A summer holiday is only complete with a visit to the beach. It is a true Australian summer tradition. Sand between you toes, swimming in the ocean, building sandcastles, sun, surf and sand. Aah, summer!
Although this paints a very pretty picture, there are potential hazards with sun exposure, one of which is dehydration.
It is important to adopt particular behaviours to ensure adequate hydration is maintained.
Children are more vulnerable to heat illness than adults as they have a greater surface area-to-body mass ratio, a lower rate of sweating, different thirst sensitivities and slower rate of acclimatisation to heat.
Why is dehydration dangerous?
Dehydration can range from mild to severe, depending on the degree of fluid loss. There is reduced blood volume, increased heart rate, increased perception of effort, reduced exercise and movement performance, headache, hot flushes and nausea.
Dehydration also promotes secretion of the stress hormone cortisol.
Mild dehydration is characterised by a loss of 1 per cent to 2 per cent body fluid. Even at this level, cognition, short-term memory and attention can be impacted. Children may also become irritable and unhappy. Fatigue and slowed metabolism may also result in mild dehydration.
In severe dehydration there may be a loss of consciousness, and research suggests death could occur in extreme cases.
You can see now that dehydration is very serious. It impacts the thermoregulatory system, which regulates core body temperature. It also compromises cardiovascular health and the blood-brain barrier, making it extremely difficult for nutrients and messages to be transported around the body.
It is important to note that if you suspect your child is suffering heat illness or dehydration, seek expert attention as soon as possible.
Rapid rehydration with copious amounts of water may cause a hurried influx of water to the brain. This may be detrimental and is therefore not recommended.
Unfortunately, there is no gold standard to measure hydration status in children. Urinary volume alone is a poor measure.
However, the colour of urine is a suitable indicator. Normal urine colour is a clear to straw colour. Evidence of mild dehydration may be deduced if urine is very dark and resembling the colour of concentrated apple juice.
The best and most efficient method to prevent dehydration in children at the beach is to monitor hydration status.
Food and drink suggestions for hydrating
Australia does not have a recommended guideline suggesting how much water children should consume to remain hydrated. However, with the inclusion of high-moisture foods, it is possible to prevent dehydration.
See the list below for the water content of foods commonly consumed at the beach. A high-moisture food contains at least 90 per cent water. However, increasing consumption of foods containing at least 80 per cent water is beneficial.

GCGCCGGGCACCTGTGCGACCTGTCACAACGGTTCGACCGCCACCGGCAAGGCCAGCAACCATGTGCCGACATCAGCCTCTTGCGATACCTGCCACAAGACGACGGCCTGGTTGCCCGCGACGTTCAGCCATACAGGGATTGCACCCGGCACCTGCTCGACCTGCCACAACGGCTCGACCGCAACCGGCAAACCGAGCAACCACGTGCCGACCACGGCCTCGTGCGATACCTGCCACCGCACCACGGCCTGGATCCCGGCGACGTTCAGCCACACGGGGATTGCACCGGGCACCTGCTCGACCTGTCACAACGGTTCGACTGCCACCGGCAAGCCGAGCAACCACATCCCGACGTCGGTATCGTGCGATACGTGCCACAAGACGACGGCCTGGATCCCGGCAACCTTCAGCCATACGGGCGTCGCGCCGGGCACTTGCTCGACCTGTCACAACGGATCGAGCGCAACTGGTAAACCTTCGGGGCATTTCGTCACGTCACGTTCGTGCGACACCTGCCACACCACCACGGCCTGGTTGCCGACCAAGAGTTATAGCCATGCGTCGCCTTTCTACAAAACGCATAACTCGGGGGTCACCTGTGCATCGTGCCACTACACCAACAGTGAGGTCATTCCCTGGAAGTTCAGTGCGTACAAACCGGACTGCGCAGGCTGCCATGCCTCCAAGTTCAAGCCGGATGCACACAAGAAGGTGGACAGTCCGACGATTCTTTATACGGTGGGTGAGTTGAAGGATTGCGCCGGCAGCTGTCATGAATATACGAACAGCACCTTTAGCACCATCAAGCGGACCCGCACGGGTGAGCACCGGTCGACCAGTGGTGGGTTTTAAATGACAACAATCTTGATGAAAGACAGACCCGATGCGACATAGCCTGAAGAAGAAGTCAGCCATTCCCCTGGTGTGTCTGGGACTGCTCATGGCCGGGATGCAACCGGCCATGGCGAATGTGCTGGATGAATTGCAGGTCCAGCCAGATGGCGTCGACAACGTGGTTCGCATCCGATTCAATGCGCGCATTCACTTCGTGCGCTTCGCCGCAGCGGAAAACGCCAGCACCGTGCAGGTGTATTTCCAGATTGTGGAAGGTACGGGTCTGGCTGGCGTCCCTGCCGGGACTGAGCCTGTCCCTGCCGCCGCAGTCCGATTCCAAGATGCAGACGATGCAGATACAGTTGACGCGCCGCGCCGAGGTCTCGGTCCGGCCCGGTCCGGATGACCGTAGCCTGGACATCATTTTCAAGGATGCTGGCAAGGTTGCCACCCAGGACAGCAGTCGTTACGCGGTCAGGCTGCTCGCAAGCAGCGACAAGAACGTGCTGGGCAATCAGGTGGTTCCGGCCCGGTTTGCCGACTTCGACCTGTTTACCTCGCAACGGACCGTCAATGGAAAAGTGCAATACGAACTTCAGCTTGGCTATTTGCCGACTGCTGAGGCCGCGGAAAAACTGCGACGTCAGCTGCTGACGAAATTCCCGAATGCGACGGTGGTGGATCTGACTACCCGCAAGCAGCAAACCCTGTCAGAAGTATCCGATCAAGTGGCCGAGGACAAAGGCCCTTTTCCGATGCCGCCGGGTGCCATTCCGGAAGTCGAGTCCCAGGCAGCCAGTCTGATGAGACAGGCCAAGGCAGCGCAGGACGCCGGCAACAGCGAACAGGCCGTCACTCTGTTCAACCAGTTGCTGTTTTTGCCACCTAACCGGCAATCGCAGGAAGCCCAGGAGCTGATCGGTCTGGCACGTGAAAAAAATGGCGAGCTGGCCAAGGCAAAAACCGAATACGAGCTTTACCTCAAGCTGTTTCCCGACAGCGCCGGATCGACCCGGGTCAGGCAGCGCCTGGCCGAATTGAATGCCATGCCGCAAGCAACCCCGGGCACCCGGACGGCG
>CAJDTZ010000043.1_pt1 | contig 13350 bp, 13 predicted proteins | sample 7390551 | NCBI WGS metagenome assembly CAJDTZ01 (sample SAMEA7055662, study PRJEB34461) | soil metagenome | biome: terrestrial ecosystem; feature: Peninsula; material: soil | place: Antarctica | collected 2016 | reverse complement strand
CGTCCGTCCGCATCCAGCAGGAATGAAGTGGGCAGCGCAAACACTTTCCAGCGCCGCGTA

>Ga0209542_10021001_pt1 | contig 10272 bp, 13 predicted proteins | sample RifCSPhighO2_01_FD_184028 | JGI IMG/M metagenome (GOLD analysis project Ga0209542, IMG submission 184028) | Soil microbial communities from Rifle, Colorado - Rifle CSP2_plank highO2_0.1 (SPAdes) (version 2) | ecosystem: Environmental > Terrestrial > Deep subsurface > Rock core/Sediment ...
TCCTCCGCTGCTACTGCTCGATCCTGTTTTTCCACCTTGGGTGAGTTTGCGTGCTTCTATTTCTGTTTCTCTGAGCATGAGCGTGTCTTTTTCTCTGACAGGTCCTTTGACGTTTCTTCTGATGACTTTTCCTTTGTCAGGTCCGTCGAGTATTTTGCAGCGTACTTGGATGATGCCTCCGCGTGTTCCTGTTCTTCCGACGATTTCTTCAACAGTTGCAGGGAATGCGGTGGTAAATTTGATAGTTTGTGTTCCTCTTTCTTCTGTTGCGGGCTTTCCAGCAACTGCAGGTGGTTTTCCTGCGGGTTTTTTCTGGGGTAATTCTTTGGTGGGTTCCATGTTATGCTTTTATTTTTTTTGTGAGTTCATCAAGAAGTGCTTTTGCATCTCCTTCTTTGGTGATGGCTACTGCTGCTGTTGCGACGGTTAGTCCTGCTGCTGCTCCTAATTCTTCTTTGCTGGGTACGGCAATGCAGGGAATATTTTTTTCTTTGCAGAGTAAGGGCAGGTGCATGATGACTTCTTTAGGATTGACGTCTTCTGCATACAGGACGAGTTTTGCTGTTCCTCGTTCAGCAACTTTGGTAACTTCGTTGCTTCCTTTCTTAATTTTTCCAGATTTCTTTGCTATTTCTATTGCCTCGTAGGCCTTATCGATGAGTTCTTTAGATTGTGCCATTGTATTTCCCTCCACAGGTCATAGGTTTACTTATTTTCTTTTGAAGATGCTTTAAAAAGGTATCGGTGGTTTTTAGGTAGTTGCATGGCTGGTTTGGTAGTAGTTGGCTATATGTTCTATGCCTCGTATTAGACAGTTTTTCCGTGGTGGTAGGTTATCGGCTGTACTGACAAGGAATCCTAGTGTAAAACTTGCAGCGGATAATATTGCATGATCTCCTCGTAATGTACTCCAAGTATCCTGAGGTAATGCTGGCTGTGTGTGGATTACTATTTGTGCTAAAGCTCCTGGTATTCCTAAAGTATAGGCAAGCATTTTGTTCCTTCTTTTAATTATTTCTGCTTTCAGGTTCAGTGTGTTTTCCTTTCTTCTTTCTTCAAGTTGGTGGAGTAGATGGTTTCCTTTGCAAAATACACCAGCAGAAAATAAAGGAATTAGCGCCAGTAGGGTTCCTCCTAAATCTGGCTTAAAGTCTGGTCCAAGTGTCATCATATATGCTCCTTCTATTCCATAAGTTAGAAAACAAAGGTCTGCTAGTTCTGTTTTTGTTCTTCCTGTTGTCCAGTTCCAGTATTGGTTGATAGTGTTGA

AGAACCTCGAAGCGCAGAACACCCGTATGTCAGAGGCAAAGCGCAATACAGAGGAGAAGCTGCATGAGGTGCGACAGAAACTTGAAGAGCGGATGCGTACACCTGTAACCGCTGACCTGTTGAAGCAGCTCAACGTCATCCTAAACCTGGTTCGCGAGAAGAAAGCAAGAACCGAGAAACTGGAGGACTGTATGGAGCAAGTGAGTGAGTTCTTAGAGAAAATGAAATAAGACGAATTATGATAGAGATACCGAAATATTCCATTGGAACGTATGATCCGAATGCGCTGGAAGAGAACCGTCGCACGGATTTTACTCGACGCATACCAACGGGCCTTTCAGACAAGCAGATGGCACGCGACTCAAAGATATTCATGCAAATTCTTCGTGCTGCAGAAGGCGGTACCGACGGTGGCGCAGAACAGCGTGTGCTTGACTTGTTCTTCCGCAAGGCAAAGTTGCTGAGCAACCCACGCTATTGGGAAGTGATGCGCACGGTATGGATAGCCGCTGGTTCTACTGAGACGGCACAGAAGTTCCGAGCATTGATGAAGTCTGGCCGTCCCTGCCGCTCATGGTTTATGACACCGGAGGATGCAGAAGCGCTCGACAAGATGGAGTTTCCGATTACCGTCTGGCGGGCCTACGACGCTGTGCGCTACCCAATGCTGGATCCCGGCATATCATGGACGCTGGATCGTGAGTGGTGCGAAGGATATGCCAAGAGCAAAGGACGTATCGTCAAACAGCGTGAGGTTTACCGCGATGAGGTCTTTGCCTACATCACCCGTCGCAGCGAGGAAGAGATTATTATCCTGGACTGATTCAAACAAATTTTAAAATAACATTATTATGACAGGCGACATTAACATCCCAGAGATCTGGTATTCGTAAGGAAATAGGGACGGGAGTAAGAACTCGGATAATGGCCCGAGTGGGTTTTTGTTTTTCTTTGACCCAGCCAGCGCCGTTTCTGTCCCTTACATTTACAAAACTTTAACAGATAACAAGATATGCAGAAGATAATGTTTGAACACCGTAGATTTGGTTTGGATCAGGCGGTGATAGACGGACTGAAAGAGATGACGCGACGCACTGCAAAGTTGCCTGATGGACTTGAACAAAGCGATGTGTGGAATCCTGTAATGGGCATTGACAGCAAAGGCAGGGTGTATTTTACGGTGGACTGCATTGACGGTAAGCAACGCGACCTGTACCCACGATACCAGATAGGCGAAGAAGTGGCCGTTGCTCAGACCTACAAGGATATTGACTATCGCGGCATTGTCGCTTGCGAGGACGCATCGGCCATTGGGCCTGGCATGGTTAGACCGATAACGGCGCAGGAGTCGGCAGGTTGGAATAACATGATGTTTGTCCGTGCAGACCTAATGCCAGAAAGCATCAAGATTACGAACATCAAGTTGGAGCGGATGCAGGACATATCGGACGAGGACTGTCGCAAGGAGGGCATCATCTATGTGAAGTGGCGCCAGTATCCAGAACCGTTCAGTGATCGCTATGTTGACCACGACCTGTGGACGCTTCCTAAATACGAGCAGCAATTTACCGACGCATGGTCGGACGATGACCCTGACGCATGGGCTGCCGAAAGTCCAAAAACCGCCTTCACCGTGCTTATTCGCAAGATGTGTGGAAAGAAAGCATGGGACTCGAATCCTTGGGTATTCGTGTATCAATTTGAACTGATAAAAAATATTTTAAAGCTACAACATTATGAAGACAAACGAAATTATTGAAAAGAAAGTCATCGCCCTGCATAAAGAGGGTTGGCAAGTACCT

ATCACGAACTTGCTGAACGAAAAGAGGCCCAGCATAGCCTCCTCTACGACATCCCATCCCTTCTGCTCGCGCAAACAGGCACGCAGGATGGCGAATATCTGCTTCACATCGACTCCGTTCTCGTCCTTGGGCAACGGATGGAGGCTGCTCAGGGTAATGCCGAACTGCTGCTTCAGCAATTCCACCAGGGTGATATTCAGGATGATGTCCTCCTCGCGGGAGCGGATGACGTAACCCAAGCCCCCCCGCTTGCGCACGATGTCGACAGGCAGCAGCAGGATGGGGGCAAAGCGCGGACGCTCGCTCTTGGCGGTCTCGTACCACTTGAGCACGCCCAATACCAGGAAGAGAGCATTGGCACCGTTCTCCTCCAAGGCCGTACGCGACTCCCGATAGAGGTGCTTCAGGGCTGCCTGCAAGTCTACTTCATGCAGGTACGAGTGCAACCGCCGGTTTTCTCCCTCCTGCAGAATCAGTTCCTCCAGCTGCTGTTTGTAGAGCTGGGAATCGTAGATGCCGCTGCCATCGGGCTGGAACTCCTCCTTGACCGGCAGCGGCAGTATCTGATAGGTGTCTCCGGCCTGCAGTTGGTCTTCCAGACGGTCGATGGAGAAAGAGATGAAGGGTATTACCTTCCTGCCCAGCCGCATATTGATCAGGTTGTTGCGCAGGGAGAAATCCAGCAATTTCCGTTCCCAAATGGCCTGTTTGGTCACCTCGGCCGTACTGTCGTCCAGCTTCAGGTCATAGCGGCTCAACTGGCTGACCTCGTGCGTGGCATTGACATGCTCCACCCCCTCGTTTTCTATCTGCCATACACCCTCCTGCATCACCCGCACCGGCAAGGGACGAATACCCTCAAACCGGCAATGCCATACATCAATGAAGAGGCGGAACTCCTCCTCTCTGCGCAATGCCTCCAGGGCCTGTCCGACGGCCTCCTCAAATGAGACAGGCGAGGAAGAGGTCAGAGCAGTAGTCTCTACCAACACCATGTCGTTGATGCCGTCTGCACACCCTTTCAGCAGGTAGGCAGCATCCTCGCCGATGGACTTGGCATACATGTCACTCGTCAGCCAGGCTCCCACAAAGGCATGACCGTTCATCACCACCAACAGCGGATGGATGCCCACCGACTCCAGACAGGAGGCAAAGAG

Foods and their water percentage
90-99% Fat-free milk, cantaloupe, strawberries, watermelon, lettuce, celery, spinach;
80-89% Fruit juice, yoghurt, apples, grapes, oranges, carrots, pears, pineapple;
70-79% Bananas, avocados, cottage cheese, ricotta cheese, corn;
60-69% Ice-cream, pasta, salmon, chicken breast;
30-39% Bread, bagels, rolls
Eight simple hydration tips for the beach
1 Do not wait until your child is thirsty. Thirst is an early indicator of mild dehydration. It is recommended to consume fluid regularly to prevent thirst;
2 Encourage children to drink water. Plain water is good;
3 Other liquids such as diluted fruit juice are also good options. Too much fruit juice may promote dental caries. However, in moderation, such fluids may promote greater water absorption in the small intestine and more rapid hydration than water alone;
4 Beach visits are an ideal time for consuming high water-containing fruits. Pack a snack box for children containing grapes, watermelon, cantaloupe, honeydew melon, strawberries, blueberries, mango, peaches and nectarines. These fruits contain beneficial nutrients and they will assist in maintaining a hydrated state. For something different, try freezing a mix of berries to serve at the beach;
5 Vegetables such as cucumber, celery, tomatoes, mixed leaves, capsicum and carrot are good for snacking at the beach. They provide beneficial nutrients but will also assist in maintaining hydration because of their water content. Pack a combination of dips such as tzatziki, humous and beetroot dip for dipping vegetables;
6 Monitor and/or limit processed foods such as the sweet and salty snack variety. These foods contain high amounts of unnecessary sugars and salt. Such ingredients combined with sun exposure may promote dehydration and thirst;
7 Do not give cola and other caffeinated beverages to children. Caffeine is a diuretic that enhances urinary output and fluid loss from the body. Caffeine is also a stimulant that is not appropriate for the young; and
8 Include good-quality carbohydrate-containing foods such as multigrain or sourdough breads. Carbohydrates accelerate and promote water absorption by stimulating water movement. Pack sandwiches with chicken or cheese for added nutrients. Remember to pack food and drink in a cooler bag to prevent premature perishing.
Don’t forget safe sun exposure
Recommendations for remaining hydrated at the beach cannot be made without alluding to general sun safety. In Australia, the sun is exceptionally strong. Safe practices such as avoiding sun exposure during peak sun hours, sitting under shade, applying sun protection lotion, wearing a hat and sunglasses are important for preventing dehydration and to reduce the risk of skin cancer.
» Sharon Brooks is a registered nutritionist and food scientist. She operates Sharon’s Nutrition, a nutrition consultation business specialising in proactive health and optimal well-being.